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Transportation

Citrus County commissioners say they oppose plans to expand the Florida Turnpike

Florida Turnpike road sign
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State transportation officials are moving ahead with plans to extend the northern end of the Florida Turnpike beyond where it now ends at Interstate 75 in Wildwood.

Commissioners will ask the Florida Department of Transportation saying to remove three of the routes recommended for expanding the turnpike from where it now ends at Interstate 75 in Wildwood.

Citrus County commissioners are opposing proposals to extend Florida's Turnpike through rural counties north of the Tampa Bay region.

Members voted unanimously on Tuesday to send a letter to state transportation officials considering an expansion.

They will ask the state to remove three of the routes recommended for expanding the turnpike from where it now ends at Interstate 75 in Wildwood.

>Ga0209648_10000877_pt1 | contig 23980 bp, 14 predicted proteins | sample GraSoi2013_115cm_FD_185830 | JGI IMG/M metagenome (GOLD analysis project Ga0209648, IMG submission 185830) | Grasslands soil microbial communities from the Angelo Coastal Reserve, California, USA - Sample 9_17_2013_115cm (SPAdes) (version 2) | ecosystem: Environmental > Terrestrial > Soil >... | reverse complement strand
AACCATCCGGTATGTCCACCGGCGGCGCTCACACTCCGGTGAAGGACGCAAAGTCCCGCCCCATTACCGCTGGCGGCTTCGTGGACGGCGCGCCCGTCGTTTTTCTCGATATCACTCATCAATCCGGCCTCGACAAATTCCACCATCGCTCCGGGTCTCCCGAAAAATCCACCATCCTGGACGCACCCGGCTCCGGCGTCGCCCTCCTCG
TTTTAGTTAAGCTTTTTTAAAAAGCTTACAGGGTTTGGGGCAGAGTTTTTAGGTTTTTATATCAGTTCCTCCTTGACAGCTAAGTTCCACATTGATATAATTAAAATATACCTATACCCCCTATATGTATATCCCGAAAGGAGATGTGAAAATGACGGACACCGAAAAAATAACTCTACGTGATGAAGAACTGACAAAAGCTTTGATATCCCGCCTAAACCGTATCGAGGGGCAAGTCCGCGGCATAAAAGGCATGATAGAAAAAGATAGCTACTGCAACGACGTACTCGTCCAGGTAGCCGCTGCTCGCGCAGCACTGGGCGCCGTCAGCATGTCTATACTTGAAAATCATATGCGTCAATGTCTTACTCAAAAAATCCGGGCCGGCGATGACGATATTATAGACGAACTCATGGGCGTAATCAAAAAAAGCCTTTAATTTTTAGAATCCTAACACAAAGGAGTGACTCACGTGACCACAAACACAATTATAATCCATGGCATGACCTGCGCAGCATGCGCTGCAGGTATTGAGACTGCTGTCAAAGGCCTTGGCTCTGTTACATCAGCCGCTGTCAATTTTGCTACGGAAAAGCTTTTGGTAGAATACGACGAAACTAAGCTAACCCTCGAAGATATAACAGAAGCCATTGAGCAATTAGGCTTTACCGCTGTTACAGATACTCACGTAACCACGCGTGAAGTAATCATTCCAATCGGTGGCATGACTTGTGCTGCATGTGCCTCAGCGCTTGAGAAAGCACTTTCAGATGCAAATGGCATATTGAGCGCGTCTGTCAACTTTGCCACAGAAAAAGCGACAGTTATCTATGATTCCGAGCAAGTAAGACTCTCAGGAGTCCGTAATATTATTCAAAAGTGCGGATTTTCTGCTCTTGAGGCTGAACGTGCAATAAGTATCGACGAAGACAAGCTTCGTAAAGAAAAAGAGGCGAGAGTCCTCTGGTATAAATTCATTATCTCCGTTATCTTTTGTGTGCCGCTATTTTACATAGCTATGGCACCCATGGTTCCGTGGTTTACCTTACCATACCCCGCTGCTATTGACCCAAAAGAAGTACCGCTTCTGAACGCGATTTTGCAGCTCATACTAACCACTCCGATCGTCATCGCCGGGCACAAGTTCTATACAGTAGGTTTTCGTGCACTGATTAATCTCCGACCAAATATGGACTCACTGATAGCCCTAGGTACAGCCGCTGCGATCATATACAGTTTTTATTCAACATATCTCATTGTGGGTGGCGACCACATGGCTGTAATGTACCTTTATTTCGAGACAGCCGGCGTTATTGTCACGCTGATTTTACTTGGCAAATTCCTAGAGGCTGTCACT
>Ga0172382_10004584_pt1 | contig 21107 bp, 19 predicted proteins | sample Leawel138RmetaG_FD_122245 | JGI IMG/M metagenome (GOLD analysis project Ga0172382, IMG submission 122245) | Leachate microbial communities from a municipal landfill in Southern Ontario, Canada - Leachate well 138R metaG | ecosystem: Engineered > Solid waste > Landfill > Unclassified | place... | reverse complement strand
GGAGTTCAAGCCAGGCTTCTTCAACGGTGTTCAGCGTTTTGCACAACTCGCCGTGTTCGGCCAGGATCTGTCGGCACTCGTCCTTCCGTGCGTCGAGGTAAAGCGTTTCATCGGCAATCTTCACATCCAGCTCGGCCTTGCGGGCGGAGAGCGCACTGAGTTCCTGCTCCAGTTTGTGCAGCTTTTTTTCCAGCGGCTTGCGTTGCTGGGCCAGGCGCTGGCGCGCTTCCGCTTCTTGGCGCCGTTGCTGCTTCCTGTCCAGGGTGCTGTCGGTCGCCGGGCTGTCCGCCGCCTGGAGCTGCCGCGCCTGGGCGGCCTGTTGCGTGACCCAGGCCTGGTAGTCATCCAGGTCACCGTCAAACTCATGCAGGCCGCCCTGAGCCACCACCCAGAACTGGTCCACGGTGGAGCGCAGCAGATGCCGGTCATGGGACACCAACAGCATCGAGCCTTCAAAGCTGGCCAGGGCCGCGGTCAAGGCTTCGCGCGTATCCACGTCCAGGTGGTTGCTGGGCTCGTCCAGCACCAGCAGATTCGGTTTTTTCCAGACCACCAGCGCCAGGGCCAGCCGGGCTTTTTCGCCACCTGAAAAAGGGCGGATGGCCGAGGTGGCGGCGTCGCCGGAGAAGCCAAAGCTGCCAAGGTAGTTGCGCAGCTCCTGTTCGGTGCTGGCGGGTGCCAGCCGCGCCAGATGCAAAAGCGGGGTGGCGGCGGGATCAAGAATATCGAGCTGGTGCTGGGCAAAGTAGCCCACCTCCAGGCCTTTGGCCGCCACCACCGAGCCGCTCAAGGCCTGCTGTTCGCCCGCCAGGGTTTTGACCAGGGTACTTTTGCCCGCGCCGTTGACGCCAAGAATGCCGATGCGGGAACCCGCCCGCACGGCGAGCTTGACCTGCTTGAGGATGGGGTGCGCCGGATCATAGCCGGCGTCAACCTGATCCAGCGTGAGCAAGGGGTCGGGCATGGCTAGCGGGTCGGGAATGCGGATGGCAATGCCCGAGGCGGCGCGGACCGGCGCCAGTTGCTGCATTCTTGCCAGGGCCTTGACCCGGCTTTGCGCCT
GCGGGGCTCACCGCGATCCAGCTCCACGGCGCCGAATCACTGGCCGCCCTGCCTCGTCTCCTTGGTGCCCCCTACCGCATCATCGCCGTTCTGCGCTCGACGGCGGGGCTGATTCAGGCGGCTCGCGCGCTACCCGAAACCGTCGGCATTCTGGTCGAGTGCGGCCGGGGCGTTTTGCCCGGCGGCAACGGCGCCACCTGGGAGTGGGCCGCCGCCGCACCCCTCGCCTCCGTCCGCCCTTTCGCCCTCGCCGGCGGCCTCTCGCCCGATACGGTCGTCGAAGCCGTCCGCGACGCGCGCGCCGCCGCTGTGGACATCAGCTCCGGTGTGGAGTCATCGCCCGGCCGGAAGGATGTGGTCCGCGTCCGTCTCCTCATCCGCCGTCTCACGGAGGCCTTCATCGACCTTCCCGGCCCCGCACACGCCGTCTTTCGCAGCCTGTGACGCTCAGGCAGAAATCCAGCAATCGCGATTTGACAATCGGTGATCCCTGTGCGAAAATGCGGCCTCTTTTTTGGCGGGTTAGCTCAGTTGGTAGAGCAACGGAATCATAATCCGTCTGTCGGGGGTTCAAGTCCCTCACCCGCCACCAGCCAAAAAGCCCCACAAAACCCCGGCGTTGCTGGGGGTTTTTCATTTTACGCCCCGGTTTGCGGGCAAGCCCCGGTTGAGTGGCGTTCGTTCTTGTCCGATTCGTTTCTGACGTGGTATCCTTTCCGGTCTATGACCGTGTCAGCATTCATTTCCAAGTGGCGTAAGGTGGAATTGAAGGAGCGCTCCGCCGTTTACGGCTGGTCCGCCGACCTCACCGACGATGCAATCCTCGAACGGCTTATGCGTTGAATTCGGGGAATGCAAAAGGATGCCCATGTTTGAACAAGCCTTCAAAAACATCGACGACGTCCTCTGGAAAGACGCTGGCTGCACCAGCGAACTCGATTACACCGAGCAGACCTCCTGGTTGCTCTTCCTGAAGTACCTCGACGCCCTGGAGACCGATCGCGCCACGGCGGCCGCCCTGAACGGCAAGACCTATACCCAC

A series of speakers attending a workshop mostly opposed the planned toll road.

Mark Seveska lives in the Pine Ridge community in Citrus County, which falls in one of the proposed paths. He says the Department of Transportation study does not look at what he called "smart build" options.

"Smart build, that first seeks to expand existing infrastructure, avoids damage to our ecosystem, the nature in the Nature Coast and the foundation of our ecotourism and our rural lifestyle that many value here," Seveska said. "And it does not plow through developed communities and force the removal of families."

Earlier this month, the Inverness City Council voted to send a similar message.

Sally McDavid, a fourth-generation Floridian, said getting away from urban sprawl is why many people moved to Citrus County.

"What happens to rural Florida and our lifestyle is up to you and the local governments that are in the paths of this destruction," McDavid said during the workshop. "The environment, homes, farms, timberland, recreation areas, and our way of life are all at risk."

The Southwest Florida Water Management District is asking the Department of Transportation about about the proposed expansion's impacts to both state-owned land and water resources, such as springs and the underground aquifer.

The road study is set to be completed by 2024.